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Thursday, March 25, 1999 Published at 10:33 GMT


Chilean president applauds Pinochet ruling

Pinochet supporters cheer the ruling in Santiago

Chilean President Eduardo Frei has welcomed Wednesday's decision by the British Law Lords that denied General Augusto Pinochet immunity from arrest but freed him from most charges he faces.

The pinochet File
General Pinochet can now be extradited to Spain, where he is wanted on charges of crimes against humanity. But the Law Lords ruled that only a few charges against him should apply.

President Frei said he was pleased because "the ruling recognises Chile's judicial sovereignty."

[ image: Pinochet supporters were happy only a few charges would apply]
Pinochet supporters were happy only a few charges would apply
But he added that the general would face a growing number of lawsuits in Chile, if and when he returned from Britain.

"Any former head of state could be tried in our country," Mr Frei said in a televised speech.

"There are a growing number of lawsuits being processed by a Chilean judge against Pinochet, who on his return could be tried."

President Frei listened to the ruling togther with his inner political cabinet members, according to sources at the La Moneda presidential palace.

He took seven hours to analyse the ruling before making his televised address.

Pinochet 'happy'

General Pinochet himself was reportedly pleased with the Lords' decision.

[ image: 'Disappeared' relatives relieved complete immunity not given]
'Disappeared' relatives relieved complete immunity not given
"He is happy, because this ruling did justice," said retired General Luis Cortes, a close Pinochet associate who spoke with the general by phone.

"He now has no doubts whatsoever that he will return home."

The army, which General Pinochet commanded until last year, said it would not immediately comment on the ruling.

Cheers from both sides

The BBC Correspondent in Chile, James Reynolds said the decision, which amounted to "a partial victory for everyone", was eventually met with jubilation from all quarters.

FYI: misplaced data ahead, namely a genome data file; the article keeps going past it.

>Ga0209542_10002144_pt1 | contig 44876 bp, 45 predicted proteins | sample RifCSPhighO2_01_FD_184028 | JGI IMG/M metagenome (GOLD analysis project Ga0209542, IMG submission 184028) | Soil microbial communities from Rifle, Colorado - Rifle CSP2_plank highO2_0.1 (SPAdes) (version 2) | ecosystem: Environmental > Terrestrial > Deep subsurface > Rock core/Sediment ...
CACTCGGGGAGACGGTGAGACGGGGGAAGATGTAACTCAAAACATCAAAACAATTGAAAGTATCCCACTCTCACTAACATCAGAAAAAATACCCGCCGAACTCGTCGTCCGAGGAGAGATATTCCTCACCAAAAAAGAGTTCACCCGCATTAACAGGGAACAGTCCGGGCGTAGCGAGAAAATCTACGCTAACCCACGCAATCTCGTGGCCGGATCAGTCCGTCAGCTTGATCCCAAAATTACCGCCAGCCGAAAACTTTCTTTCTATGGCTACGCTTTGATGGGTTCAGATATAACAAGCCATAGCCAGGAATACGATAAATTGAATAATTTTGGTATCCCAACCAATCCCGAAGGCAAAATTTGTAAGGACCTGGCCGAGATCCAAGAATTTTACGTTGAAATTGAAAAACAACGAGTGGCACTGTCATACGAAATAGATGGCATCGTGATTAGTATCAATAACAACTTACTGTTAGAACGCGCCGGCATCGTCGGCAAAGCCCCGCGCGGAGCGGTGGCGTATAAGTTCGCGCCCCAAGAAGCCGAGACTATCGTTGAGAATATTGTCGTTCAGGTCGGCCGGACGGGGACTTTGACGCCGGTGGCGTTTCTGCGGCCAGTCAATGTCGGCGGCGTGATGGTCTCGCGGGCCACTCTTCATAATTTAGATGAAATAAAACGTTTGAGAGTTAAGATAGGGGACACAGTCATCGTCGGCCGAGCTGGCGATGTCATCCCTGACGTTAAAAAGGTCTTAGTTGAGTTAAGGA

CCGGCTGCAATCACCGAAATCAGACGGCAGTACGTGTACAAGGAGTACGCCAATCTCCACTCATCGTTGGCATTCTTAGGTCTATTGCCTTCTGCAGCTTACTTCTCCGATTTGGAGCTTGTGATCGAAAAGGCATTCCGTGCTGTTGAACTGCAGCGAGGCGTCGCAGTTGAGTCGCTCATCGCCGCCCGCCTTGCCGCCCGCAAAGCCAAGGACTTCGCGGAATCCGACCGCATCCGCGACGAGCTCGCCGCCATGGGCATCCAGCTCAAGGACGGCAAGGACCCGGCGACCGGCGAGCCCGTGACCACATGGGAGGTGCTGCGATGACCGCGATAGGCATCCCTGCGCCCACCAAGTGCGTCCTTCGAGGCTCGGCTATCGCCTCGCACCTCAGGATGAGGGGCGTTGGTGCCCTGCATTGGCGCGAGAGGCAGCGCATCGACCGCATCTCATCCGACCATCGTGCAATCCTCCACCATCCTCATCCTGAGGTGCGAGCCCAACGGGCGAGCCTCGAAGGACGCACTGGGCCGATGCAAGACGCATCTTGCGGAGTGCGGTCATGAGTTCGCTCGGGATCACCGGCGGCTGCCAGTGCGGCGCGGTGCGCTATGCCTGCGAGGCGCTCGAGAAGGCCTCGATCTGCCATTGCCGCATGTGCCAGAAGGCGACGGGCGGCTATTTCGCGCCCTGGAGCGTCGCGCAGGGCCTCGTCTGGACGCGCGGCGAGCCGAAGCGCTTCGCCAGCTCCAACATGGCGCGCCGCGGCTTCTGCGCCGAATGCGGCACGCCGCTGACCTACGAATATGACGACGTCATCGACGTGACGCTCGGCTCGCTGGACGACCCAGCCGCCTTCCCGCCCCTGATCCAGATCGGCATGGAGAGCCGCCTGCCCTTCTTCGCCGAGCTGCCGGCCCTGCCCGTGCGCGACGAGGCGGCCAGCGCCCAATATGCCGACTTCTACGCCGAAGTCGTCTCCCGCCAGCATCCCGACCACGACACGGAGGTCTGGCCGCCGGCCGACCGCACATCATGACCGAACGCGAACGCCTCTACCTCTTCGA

James Reynolds in Santiago says both sides are claiming victory in the ruling
The General's supporters, who had gathered at the headquarters of the Pinochet Foundation to watch the judgement on a large screen, greeted the decision with cheers and fireworks.

They are happy with the stipulation that the former dictator should only have to answer charges stemming from crimes allegedly committed after 1988, towards the end of his 1973-1990 rule.

"The ruling is justice done. It was what we Chileans were expecting," one supporter said.

Dissidents' hugs and kisses

Anti-General Pinochet protester celebrates: "Human rights have succeeded."
At the headquarters of an association of relatives of dissidents who disappeared during Pinochet's regime, a mostly female audience exchanged hugs and kisses, many weeping, as it became clear Pinochet would not immediately return.

Anti-Pinochet activists gathered outside the House of Lords in London were also jubilant.

"For years we've waited for this man to face the music and at last this has happened," said Ana-Maria Suarez.

The Chilean writer Ariel Dorfman shouted, in both Spanish and English: "Victory for humanity, victory for humanity" in response to the verdicts.

Spain quiet

The Spanish Government, which is wary of damaging ties with Chile, said only that it respected the decision by the Lords.

The Spanish judge who ordered the arrest of General Pinochet, Baltasar Garzon, said he was studying the ruling and offered no immediate comment.

Court sources quoted Mr Garzon as saying he was "reasonably satisfied" with the ruling.

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